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The Spring 2011 issue of The Earth Scientist is focused on modernizing seismology education. Thanks to IRIS, you can download this issue for free as a pdf. Print copies are available in our online store.
A new study has found that <a href="/earth/Atmosphere/airpollution_intro.html&edu=elem">pollution</a> from <a href="/earth/Atmosphere/particulates.html&edu=elem">fine particles</a> in the air - mainly the result of burning coal or <a href="/earth/interior/eruptions.html&edu=elem">volcanic eruptions</a> - can shade <a href="/earth/Life/cnidarian.html&edu=elem">corals</a> from sunlight and cool the surrounding water resulting in reduced growth rates.  Coral growth rates in the Caribbean were affected by volcanic aerosol emissions in the early 20th century and by aerosol emissions caused by humans in the later 20th century.  For more information, see the <a href="">press release</a>.<p><small><em>Image courtesy of Toby Hudson (Wikimedia Commons)</em></small></p>A near-Earth <a href="/our_solar_system/asteroids.html&edu=elem">asteroid</a> - named 2012 DA14 by astronomers - passed within 17,200 miles from Earth on February 15, 2013. On closest approach at about 1:25 p.m. CST on February 15, although it was within the orbit of the <a href="/earth/moons_and_rings.html&edu=elem">Moon</a> and even geosynchronous <a href="/space_missions/satellites.html&edu=elem">satellites</a>, it didn't strike Earth!  Find out more from <a href="">NASA</a>! Fragments of a meteorite hit Chelyabinsk, Russia on 2/15/2013 <a href="">injuring over 500</a>. Learn about <a href="">meteors and meteorites</a>.<p><small><em>NASA/JPL-CalTech</em></small></p><p>Something on Earth is always burning! NASA's Earth Observatory tracks wildfires across the world with <a href="" target="_blank">maps available for viewing</a> from 2000-present. Some wildfires can restore <a href="/earth/ecosystems.html&edu=elem">ecosystems</a> to good health, but many can threaten human populations, posing a natural disaster threat.</p>
<p>Check out the materials about natural disasters in <a href="/earth/natural_hazards/when_nature_strikes.html&edu=elem">NBC Learn Videos</a>, and their earth system science connections built up by the related secondary classroom activities.</p><p><small><em>NBC Learn</em></small></p>Lunar eclipses are special events that only occur when certain conditions are met. First of all, the Moon must be in <a href="/the_universe/uts/moon3.html&edu=elem">full phase</a>. Secondly, the <a href="/sun/sun.html&edu=elem">Sun</a>, <a href="/earth/earth.html&edu=elem">Earth</a> and <a href="/earth/moons_and_rings.html&edu=elem">Moon</a> must be in a perfectly straight line. If both of these are met, then the Earth's shadow can block the Sun's light from hitting the Moon.  The reddish glow of the Moon is caused by light from the Earth's limb scattering toward the Moon, which is reflected back to us from the Moon's surface.<p><small><em>Image credit - Doug Murray, Palm Beach Gardens, Florida</em></small></p>Does Earth science matter?  The power outage experienced by residents in New York City on 10/30/2012 due to Hurricane Sandy demonstrates the interconnectedness of our society, and the power of the Earth system.  Every person should have an understanding of how the Earth system works so they can live better lives, protect those they love, and make wise choices.  Earth science education is critical!<p><small><em>Image courtesy of Hybirdd, licensed under the Creative Commons Attribution-Share Alike 2.0 Generic license.</em></small></p>Anti-crepuscular rays are beams of sunlight that appear to converge on a point opposite the sun. They are similar to crepuscular rays, but are seen opposite the sun in the sky. Anti-crepuscular rays are most frequently visible near sunrise or sunset. This photo of anti-crepuscular rays was taken at sunset in Boulder, Colorado. Crepuscular rays are usually much brighter than anti-crepuscular rays.<p><small><em> Image Courtesy of Carlye Calvin</em></small></p>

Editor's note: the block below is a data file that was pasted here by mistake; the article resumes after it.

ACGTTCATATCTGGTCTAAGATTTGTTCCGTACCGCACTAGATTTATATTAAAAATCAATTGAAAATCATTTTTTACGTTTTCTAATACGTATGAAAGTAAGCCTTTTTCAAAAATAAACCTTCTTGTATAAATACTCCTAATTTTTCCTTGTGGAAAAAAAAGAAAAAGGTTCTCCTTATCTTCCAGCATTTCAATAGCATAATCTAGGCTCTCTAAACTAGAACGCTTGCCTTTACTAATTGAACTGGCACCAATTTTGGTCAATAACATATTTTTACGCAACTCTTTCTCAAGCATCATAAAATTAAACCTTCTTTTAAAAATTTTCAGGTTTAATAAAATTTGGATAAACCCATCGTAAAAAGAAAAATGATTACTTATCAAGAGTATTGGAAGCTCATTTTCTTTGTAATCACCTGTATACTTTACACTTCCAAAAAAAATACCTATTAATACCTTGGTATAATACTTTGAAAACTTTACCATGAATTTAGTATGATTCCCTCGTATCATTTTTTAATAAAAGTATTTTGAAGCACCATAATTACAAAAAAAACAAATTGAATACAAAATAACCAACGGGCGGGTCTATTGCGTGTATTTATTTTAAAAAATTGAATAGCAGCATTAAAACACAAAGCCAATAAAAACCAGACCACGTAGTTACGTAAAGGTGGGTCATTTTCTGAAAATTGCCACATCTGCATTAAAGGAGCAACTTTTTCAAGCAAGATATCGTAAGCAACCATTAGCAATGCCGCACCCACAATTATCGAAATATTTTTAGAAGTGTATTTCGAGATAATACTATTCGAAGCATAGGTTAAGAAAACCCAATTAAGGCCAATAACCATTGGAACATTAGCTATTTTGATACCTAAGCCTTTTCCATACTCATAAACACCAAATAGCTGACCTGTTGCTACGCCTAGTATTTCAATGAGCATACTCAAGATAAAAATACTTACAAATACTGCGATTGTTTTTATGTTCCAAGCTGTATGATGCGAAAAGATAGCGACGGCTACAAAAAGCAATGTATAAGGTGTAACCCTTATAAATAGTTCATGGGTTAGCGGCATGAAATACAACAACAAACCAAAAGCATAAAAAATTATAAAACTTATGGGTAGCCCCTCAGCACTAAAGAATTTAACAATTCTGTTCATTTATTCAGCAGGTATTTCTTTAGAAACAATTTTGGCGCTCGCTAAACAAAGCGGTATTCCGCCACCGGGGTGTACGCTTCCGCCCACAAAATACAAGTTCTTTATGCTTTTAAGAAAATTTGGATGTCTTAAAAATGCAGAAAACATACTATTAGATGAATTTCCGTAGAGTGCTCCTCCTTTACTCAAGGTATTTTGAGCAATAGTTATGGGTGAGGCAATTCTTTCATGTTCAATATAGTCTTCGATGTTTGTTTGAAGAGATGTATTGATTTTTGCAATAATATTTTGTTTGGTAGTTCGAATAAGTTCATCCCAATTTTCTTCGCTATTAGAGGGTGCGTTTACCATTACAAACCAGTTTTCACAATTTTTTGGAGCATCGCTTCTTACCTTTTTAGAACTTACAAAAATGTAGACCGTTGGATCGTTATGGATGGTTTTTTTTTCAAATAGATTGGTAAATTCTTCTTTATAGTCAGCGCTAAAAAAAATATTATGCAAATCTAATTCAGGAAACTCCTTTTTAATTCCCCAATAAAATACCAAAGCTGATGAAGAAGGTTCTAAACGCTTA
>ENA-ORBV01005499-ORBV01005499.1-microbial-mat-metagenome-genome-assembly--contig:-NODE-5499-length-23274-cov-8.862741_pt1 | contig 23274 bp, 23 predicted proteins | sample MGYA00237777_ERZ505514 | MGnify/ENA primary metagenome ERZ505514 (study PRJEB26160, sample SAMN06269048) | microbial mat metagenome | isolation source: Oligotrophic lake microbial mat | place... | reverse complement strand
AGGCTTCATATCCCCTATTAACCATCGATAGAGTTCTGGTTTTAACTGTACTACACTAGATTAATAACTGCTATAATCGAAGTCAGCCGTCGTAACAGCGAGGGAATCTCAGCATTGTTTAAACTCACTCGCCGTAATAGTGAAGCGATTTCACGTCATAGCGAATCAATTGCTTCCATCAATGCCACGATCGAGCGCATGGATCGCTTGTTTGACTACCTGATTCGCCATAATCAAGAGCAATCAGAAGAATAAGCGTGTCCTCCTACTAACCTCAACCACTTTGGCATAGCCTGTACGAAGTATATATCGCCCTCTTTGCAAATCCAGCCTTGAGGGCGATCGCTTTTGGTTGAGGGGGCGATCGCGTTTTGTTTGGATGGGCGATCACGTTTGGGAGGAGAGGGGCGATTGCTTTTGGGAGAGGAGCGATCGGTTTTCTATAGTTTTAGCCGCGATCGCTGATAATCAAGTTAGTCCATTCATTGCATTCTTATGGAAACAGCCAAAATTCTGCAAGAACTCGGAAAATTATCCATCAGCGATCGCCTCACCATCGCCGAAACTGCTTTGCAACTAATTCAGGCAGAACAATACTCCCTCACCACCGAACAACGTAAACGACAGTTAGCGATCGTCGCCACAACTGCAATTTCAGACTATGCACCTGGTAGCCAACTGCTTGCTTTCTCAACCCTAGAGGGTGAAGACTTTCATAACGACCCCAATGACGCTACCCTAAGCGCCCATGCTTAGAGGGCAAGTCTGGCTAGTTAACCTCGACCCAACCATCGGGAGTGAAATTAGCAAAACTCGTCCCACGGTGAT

Windows to the Universe, a project of the National Earth Science Teachers Association, is sponsored in part is sponsored in part through grants from federal agencies (NASA and NOAA), and partnerships with affiliated organizations, including the American Geophysical Union, the Howard Hughes Medical Institute, the Earth System Information Partnership, the American Meteorological Society, the National Center for Science Education, and TERC. The American Geophysical Union and the American Geosciences Institute are Windows to the Universe Founding Partners. NESTA welcomes new Institutional Affiliates in support of our ongoing programs, as well as collaborations on new projects. Contact NESTA for more information. NASA ESIP NCSE HHMI AGU AGI AMS NOAA